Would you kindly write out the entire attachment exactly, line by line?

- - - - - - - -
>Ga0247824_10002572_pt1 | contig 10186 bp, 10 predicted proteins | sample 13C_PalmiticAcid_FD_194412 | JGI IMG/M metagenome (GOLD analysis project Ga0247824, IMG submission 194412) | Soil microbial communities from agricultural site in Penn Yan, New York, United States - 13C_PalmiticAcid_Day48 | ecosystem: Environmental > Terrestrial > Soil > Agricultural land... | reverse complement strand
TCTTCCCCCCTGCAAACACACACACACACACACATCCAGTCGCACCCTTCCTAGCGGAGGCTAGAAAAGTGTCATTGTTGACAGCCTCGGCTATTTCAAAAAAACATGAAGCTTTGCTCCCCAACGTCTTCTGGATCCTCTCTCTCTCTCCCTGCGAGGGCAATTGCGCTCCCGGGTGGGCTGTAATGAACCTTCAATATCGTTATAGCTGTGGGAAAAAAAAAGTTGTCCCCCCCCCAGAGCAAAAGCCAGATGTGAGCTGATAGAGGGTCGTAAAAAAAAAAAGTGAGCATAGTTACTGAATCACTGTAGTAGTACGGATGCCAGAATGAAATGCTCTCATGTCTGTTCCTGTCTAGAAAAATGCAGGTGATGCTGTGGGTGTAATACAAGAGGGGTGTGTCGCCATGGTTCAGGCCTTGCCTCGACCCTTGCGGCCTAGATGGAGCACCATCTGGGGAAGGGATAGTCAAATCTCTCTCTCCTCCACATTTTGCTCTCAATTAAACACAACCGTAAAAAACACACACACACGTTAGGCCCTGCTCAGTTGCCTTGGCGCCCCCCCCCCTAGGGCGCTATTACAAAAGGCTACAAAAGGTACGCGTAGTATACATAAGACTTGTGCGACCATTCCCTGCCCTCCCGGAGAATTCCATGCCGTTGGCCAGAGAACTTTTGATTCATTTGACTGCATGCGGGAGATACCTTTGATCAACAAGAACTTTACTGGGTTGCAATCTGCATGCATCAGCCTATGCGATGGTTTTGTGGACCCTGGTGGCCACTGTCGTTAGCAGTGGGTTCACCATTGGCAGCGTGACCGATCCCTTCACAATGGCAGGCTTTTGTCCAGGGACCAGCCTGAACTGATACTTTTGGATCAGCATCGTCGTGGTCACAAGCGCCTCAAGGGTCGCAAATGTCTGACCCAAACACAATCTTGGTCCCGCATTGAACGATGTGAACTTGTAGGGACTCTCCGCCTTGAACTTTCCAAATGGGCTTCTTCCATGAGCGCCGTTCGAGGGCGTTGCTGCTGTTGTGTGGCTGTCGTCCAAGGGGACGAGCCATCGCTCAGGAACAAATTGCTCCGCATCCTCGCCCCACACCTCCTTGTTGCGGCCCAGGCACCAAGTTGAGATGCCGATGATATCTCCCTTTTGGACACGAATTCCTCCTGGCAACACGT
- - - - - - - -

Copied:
>Ga0247824_10002572_pt1 | contig 10186 bp, 10 predicted proteins | sample 13C_PalmiticAcid_FD_194412 | JGI IMG/M metagenome (GOLD analysis project Ga0247824, IMG submission 194412) | Soil microbial communities from agricultural site in Penn Yan, New York, United States - 13C_PalmiticAcid_Day48 | ecosystem: Environmental > Terrestrial > Soil > Agricultural land... | reverse complement strand
TCTTCCCCCCTGCAAACACACACACACACACACATCCAGTCGCACCCTTCCTAGCGGAGGCTAGAAAAGTGTCATTGTTGACAGCCTCGGCTATTTCAAAAAAACATGAAGCTTTGCTCCCCAACGTCTTCTGGATCCTCTCTCTCTCTCCCTGCGAGGGCAATTGCGCTCCCGGGTGGGCTGTAATGAACCTTCAATATCGTTATAGCTGTGGGAAAAAAAAAGTTGTCCCCCCCCCAGAGCAAAAGCCAGATGTGAGCTGATAGAGGGTCGTAAAAAAAAAAAGTGAGCATAGTTACTGAATCACTGTAGTAGTACGGATGCCAGAATGAAATGCTCTCATGTCTGTTCCTGTCTAGAAAAATGCAGGTGATGCTGTGGGTGTAATACAAGAGGGGTGTGTCGCCATGGTTCAGGCCTTGCCTCGACCCTTGCGGCCTAGATGGAGCACCATCTGGGGAAGGGATAGTCAAATCTCTCTCTCCTCCACATTTTGCTCTCAATTAAACACAACCGTAAAAAACACACACACACGTTAGGCCCTGCTCAGTTGCCTTGGCGCCCCCCCCCCTAGGGCGCTATTACAAAAGGCTACAAAAGGTACGCGTAGTATACATAAGACTTGTGCGACCATTCCCTGCCCTCCCGGAGAATTCCATGCCGTTGGCCAGAGAACTTTTGATTCATTTGACTGCATGCGGGAGATACCTTTGATCAACAAGAACTTTACTGGGTTGCAATCTGCATGCATCAGCCTATGCGATGGTTTTGTGGACCCTGGTGGCCACTGTCGTTAGCAGTGGGTTCACCATTGGCAGCGTGACCGATCCCTTCACAATGGCAGGCTTTTGTCCAGGGACCAGCCTGAACTGATACTTTTGGATCAGCATCGTCGTGGTCACAAGCGCCTCAAGGGTCGCAAATGTCTGACCCAAACACAATCTTGGTCCCGCATTGAACGATGTGAACTTGTAGGGACTCTCCGCCTTGAACTTTCCAAATGGGCTTCTTCCATGAGCGCCGTTCGAGGGCGTTGCTGCTGTTGTGTGGCTGTCGTCCAAGGGGACGAGCCATCGCTCAGGAACAAATTGCTCCGCATCCTCGCCCCACACCTCCTTGTTGCGGCCCAGGCACCAAGTTGAGATGCCGATGATATCTCCCTTTTGGACACGAATTCCTCCTGGCAACACGT